Europe Adopts New Air Travel Access Measures
By Dave Reynolds, Inclusion Daily Express
October 17, 2005
BRUSSELS, BELGIUM--An estimated one million people have Bob Ross to thank for helping to make their travel experience more accessible.
Ross, who has cerebral palsy and arthritis, took low-cost airline Ryanair to court in September of 2002 over the £18 (about $28 US) it forced him to pay -- each way -- to provide a wheelchair when he traveled to and from Stansted airport in Essex.
The company argued that it was a discount airline and that wheelchair service was one feature it did not provide.
Last year, a British court found Ryanair guilty of discrimination and ordered it to pay Ross £1,336 ($2,435 US).
Last Friday, the European Parliament passed a number of agreements that would expand the rights of travelers with disabilities across the continent.
According to eTurboNews and Business World, the measures require all European airports and airlines to provide assistance to any passenger that needs help because of age, disability or illness -- at no charge to the passenger.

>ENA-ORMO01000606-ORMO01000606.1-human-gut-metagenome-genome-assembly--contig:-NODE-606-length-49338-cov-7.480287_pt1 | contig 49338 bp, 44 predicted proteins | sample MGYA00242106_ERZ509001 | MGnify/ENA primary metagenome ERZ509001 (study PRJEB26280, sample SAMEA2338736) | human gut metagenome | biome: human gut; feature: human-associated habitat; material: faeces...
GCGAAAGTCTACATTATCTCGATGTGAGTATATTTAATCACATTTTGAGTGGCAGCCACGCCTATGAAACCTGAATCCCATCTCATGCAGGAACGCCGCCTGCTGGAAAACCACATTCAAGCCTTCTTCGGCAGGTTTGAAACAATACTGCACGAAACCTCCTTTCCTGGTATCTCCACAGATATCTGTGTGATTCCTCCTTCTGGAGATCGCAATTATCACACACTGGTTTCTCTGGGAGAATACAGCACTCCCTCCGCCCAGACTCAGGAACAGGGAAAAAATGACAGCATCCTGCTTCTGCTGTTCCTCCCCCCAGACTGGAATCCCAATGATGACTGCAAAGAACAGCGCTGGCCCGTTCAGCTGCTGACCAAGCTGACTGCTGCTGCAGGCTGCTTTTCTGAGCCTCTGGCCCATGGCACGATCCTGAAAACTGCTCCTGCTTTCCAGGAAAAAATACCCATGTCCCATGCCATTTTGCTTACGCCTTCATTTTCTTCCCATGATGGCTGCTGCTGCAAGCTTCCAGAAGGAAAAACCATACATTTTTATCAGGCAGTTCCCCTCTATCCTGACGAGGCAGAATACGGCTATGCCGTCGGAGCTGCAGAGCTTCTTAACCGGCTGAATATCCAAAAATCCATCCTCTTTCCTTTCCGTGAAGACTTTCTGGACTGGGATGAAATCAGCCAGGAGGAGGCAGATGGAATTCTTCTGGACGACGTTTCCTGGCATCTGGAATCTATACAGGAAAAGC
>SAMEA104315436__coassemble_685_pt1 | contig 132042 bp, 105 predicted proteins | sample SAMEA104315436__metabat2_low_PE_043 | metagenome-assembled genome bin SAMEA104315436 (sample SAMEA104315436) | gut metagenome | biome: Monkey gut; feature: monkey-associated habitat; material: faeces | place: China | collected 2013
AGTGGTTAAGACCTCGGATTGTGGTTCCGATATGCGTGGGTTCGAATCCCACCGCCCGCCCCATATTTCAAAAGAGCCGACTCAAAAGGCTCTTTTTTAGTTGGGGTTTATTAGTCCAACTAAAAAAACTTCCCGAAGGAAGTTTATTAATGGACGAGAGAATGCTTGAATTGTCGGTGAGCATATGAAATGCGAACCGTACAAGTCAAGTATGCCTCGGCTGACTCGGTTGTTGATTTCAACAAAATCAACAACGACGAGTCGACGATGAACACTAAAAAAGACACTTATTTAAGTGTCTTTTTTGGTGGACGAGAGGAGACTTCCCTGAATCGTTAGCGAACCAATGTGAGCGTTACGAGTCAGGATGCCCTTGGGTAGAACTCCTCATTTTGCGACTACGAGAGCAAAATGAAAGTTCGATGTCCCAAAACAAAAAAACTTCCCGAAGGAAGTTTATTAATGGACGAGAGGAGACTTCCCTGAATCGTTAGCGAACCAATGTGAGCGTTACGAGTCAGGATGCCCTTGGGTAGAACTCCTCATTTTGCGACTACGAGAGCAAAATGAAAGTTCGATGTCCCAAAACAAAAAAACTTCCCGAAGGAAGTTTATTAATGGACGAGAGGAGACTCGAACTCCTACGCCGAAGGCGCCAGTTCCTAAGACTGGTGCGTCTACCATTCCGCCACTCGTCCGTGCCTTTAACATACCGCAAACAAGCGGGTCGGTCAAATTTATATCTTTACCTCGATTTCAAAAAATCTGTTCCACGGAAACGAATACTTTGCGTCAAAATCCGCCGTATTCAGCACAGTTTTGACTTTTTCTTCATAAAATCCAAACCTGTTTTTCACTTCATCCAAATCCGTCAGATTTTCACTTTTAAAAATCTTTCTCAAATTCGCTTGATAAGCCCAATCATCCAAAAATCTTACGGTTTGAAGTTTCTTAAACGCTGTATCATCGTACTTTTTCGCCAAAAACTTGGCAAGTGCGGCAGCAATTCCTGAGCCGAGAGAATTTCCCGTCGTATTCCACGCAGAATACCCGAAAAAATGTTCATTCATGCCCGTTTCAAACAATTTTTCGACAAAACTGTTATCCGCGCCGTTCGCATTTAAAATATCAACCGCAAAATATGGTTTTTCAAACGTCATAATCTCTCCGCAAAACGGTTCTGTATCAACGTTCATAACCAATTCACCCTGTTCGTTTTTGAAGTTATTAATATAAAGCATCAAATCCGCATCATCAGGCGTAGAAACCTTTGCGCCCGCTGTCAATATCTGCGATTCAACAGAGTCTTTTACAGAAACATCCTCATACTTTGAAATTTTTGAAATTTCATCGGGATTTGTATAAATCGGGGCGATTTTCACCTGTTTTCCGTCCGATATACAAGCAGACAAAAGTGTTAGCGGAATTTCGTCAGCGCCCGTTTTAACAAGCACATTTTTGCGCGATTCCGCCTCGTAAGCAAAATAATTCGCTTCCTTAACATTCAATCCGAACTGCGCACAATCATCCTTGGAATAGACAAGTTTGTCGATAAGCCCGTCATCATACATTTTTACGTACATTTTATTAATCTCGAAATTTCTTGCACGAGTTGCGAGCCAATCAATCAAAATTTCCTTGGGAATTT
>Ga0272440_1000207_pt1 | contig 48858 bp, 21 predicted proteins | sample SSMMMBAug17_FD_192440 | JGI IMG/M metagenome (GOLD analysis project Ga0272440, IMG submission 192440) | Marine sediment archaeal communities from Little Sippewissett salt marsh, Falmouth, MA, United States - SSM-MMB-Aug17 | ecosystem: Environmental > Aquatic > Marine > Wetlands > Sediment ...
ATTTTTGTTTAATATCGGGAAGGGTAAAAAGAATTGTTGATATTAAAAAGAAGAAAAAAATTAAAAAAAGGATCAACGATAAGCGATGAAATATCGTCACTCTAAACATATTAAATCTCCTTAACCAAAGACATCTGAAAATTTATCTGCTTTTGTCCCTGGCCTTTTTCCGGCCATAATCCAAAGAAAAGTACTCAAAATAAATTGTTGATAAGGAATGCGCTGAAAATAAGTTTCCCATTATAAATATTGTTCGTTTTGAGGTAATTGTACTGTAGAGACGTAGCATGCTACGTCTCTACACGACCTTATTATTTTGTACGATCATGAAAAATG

The agreements also guarantee air travelers that they will not be denied reservations or boarding because of age or disability.
Airports will be responsible for the services, but will be able to charge the airlines to cover the costs.
Each Member State of the European Union will adopt the agreements, and set up penalties for airlines and airports that do not comply with the new regulations.
Robert Evans, a British Member of the European Parliament, suggested that about a million European air travelers and commuters with disabilities would be impacted by the new measures.
"In this day and age where air travel is as common as the car, it is archaic that disabled and elderly people are being maltreated and discouraged from flying just because the airline isn't legally obliged to meet their requirements," he told eTurboNews.
"Disabled passengers get new rights to fly; Ryanair criticized" (eTurboNews)